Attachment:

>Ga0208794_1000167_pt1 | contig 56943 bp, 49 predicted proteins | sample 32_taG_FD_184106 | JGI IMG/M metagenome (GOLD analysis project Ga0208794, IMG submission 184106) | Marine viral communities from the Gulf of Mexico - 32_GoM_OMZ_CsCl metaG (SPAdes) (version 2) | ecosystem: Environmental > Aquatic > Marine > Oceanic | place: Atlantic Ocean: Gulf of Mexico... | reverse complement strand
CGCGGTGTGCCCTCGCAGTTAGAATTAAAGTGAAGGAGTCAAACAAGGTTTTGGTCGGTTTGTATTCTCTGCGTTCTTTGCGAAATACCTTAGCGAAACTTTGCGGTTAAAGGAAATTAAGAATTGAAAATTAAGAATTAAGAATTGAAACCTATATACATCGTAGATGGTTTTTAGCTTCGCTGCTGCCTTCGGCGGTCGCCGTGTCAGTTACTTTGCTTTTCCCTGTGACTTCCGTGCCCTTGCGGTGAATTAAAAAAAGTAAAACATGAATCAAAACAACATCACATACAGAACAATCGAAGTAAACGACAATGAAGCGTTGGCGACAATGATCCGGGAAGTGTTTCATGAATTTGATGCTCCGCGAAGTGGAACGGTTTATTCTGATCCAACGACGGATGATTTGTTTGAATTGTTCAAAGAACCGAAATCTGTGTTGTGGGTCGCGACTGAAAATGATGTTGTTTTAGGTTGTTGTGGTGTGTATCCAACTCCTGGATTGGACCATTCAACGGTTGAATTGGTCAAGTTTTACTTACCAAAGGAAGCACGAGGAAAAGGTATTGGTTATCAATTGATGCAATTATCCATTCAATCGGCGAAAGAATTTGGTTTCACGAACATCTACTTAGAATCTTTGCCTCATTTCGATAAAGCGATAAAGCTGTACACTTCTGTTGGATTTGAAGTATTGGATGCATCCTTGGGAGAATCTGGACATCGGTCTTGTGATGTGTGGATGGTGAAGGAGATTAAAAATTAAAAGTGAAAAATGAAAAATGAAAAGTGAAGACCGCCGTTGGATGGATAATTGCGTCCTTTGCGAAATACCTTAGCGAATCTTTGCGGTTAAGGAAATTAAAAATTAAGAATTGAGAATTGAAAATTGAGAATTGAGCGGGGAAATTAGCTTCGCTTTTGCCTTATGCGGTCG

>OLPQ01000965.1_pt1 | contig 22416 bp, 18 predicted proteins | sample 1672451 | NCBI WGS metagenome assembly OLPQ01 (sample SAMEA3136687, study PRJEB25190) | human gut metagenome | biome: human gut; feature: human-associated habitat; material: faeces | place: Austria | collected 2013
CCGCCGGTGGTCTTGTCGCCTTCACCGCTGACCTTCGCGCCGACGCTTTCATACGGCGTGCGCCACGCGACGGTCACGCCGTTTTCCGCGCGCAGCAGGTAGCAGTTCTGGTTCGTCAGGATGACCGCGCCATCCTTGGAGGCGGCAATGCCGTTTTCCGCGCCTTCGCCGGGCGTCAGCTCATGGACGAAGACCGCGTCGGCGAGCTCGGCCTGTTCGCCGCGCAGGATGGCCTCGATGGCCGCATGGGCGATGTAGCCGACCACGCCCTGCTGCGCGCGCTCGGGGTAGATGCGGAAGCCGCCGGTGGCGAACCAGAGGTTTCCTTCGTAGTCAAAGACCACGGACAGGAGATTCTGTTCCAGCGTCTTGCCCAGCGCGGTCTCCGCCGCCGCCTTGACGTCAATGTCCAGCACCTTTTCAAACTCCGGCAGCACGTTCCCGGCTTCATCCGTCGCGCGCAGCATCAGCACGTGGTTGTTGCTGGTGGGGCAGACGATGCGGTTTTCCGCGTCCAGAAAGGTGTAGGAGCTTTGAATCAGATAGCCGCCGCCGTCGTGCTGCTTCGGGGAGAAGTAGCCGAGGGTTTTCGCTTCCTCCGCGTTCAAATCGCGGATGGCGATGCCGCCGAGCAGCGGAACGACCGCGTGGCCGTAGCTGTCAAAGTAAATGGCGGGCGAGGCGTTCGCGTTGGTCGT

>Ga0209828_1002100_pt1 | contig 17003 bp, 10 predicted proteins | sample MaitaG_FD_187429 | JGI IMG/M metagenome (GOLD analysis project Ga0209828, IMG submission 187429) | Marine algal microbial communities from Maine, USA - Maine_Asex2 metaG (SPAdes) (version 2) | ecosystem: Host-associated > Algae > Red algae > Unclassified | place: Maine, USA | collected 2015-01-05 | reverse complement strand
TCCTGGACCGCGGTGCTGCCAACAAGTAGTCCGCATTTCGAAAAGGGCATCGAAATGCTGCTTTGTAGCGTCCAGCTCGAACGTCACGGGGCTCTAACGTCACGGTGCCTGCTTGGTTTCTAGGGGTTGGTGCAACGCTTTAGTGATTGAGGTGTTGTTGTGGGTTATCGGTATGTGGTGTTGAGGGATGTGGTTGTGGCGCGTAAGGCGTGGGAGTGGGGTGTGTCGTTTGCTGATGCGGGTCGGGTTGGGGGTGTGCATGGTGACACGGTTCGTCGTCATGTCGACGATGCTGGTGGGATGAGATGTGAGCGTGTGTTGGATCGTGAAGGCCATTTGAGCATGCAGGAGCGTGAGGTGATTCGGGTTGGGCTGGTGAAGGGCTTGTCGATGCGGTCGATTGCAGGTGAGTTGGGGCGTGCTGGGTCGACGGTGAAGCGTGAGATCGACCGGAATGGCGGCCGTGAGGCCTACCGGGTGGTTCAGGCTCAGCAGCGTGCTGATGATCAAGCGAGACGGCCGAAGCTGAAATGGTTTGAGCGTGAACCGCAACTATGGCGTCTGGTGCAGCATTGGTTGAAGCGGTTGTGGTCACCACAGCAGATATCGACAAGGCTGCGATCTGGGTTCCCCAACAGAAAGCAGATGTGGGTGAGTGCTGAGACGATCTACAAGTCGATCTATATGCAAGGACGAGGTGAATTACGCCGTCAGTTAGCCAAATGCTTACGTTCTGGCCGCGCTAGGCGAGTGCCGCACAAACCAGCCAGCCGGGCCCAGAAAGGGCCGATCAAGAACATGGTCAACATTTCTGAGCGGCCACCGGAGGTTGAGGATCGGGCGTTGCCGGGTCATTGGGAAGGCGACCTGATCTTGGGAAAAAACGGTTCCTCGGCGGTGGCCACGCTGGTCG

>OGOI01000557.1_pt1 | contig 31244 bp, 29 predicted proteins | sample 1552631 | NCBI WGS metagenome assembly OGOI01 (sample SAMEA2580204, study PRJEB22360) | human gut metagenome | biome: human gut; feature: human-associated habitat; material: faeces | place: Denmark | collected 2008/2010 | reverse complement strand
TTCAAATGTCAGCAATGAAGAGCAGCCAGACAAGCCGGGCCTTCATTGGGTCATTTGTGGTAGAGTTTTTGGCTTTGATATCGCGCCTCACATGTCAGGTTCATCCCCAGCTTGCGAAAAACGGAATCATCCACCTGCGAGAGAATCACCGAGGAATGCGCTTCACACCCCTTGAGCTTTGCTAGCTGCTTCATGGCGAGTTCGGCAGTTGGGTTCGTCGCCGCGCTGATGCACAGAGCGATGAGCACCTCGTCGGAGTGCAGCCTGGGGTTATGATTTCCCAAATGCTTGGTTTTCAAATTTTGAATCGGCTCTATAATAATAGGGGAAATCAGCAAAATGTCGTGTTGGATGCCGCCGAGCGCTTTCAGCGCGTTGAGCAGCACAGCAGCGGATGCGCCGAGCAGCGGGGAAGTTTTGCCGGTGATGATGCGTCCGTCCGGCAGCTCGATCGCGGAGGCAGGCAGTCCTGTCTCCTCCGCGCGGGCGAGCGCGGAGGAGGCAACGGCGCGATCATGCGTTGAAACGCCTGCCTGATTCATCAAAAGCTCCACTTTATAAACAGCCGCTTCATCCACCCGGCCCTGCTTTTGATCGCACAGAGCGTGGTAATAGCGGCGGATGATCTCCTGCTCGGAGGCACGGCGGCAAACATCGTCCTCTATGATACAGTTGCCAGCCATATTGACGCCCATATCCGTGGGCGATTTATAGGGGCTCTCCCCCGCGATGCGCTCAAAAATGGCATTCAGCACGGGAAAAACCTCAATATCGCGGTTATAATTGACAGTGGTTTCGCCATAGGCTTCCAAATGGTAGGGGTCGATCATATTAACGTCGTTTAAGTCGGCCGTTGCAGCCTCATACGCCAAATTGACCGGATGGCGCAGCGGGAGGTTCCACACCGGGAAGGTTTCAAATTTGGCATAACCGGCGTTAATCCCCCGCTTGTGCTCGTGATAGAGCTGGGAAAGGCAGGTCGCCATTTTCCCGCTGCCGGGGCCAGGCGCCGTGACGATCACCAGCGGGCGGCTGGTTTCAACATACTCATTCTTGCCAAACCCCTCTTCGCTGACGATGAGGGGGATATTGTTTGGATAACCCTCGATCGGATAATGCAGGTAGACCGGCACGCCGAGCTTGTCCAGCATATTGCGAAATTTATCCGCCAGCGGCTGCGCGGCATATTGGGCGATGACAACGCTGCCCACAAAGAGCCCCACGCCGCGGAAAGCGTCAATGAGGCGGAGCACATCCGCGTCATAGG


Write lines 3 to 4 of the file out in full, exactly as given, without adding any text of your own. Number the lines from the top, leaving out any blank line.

>OLPQ01000965.1_pt1 | contig 22416 bp, 18 predicted proteins | sample 1672451 | NCBI WGS metagenome assembly OLPQ01 (sample SAMEA3136687, study PRJEB25190) | human gut metagenome | biome: human gut; feature: human-associated habitat; material: faeces | place: Austria | collected 2013
CCGCCGGTGGTCTTGTCGCCTTCACCGCTGACCTTCGCGCCGACGCTTTCATACGGCGTGCGCCACGCGACGGTCACGCCGTTTTCCGCGCGCAGCAGGTAGCAGTTCTGGTTCGTCAGGATGACCGCGCCATCCTTGGAGGCGGCAATGCCGTTTTCCGCGCCTTCGCCGGGCGTCAGCTCATGGACGAAGACCGCGTCGGCGAGCTCGGCCTGTTCGCCGCGCAGGATGGCCTCGATGGCCGCATGGGCGATGTAGCCGACCACGCCCTGCTGCGCGCGCTCGGGGTAGATGCGGAAGCCGCCGGTGGCGAACCAGAGGTTTCCTTCGTAGTCAAAGACCACGGACAGGAGATTCTGTTCCAGCGTCTTGCCCAGCGCGGTCTCCGCCGCCGCCTTGACGTCAATGTCCAGCACCTTTTCAAACTCCGGCAGCACGTTCCCGGCTTCATCCGTCGCGCGCAGCATCAGCACGTGGTTGTTGCTGGTGGGGCAGACGATGCGGTTTTCCGCGTCCAGAAAGGTGTAGGAGCTTTGAATCAGATAGCCGCCGCCGTCGTGCTGCTTCGGGGAGAAGTAGCCGAGGGTTTTCGCTTCCTCCGCGTTCAAATCGCGGATGGCGATGCCGCCGAGCAGCGGAACGACCGCGTGGCCGTAGCTGTCAAAGTAAATGGCGGGCGAGGCGTTCGCGTTGGTCGT